ISRO’s ASTROSAT is Travelling Back In Time. Here’s How And Why!
ASTROSAT is capable of observing the universe in all its raw form and recently it captured an image of a special galaxy cluster, more than 800 million light-years away.
ASTROSAT is India’s first dedicated multi-wavelength space observatory. This scientific satellite mission was launched on 28th September 2015 and attempts a more detailed understanding of our universe.
ASTROSAT is capable of observing the universe in all its raw form, from the range of ultraviolet rays to low and high energy x-ray regions of the electromagnetic spectrum, and only through these observations can we begin to understand the infinitesimal distances in this universe.
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Recently, ASTROSAT captured an image of a special galaxy cluster, more than 800 million light-years away.
The galaxy cluster named Abell 2256 is rich in a mixture of galaxies and is actually made of three separate clusters of galaxies that are all merging with each other, and will form a single massive cluster in the future.
Here is the interesting part, the future of those stars might be happening right now as we read.
Abell 2256 is so far away that light from it takes about 800 million years to travel towards us. This means that light emitted 800 million years ago is reaching us only now.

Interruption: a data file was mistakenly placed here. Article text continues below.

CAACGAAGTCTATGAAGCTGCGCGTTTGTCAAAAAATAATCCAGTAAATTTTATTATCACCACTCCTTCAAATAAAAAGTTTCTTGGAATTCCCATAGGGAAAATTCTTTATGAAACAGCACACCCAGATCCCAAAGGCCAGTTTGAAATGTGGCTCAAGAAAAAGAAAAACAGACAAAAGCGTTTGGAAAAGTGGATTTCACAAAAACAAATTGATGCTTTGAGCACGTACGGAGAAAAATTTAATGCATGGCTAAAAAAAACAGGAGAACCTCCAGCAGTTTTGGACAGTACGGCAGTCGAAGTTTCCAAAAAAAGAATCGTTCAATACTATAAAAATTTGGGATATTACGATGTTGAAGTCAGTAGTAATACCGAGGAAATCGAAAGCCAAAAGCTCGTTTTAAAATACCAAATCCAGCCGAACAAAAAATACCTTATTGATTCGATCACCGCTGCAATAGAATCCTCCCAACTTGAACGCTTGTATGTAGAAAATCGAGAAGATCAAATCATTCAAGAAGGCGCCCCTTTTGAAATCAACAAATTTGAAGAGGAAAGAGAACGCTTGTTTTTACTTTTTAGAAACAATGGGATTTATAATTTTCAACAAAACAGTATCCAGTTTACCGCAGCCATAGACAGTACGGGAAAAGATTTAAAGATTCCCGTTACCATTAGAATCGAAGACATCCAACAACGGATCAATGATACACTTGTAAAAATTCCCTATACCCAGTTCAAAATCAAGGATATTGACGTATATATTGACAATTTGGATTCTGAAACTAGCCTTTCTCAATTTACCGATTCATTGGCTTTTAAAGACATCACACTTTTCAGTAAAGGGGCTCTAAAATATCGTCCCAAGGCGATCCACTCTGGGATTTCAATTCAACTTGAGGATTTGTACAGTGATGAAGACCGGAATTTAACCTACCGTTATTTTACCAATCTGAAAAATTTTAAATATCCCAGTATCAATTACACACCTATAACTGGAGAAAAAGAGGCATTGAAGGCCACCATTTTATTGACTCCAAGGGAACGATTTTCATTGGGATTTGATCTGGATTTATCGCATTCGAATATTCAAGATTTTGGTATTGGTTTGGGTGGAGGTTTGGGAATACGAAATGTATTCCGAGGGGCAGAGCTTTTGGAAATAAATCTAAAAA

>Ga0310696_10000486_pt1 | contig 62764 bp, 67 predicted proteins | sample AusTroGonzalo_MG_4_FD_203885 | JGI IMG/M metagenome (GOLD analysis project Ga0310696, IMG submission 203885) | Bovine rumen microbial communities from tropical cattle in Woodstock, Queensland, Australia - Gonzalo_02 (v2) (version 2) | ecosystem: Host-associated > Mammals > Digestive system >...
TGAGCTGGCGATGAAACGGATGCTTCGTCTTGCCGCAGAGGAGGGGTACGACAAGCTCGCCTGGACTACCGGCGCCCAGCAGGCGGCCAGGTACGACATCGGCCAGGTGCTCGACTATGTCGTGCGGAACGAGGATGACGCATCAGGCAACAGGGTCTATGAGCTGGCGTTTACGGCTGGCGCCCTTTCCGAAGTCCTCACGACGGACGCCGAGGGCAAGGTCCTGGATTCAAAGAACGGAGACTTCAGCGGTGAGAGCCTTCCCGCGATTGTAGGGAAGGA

To put that in perspective, when the light was first emitted from the object 800 million years ago, on earth, multicellular organisms were only going through their first splitting and were forming complex organisms like sea sponges. We still had not come out of the water to even start our evolution.
In a way, ASTROSAT is taking a look back into the past and what we see today is not what is exactly happening right now. So the fusion of galaxies may be happening as we speak and may take that light to reach another 800 million years.
But as of now, astronomers are studying the incredible sight of the galaxies and have observed some interesting characteristics.
The three merging clusters of Abell 2256, contains more than 500 galaxies and the cluster is almost 100 times larger and more than 1,500 times massive as our own galaxy.
While the cluster contains galaxies spread over a large area, astronomers zoomed in on six of these galaxies to capture ultraviolet images. Astronomers used Ultraviolet Imaging Telescope (UVIT), one of the five instruments onboard ASTROSAT to capture amazing images of these galaxies.
Astronomers focused on Abell 2256 for five hours straight using the UVIT to image these star-forming spiral galaxies, using the ultraviolet light emitted by their hot young stars.
The post on ISRO’s site mentions the following “The fine detail with which the entire galaxy cluster could be imaged out to its edges by UVIT is keeping astronomers busy over the last few months. They are investigating the nature of individual galaxies in Abell 2256. They also hope to understand how these galaxies will transform into lenticular and elliptical galaxies in the future.”
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(Edited by Gayatri Mishra)
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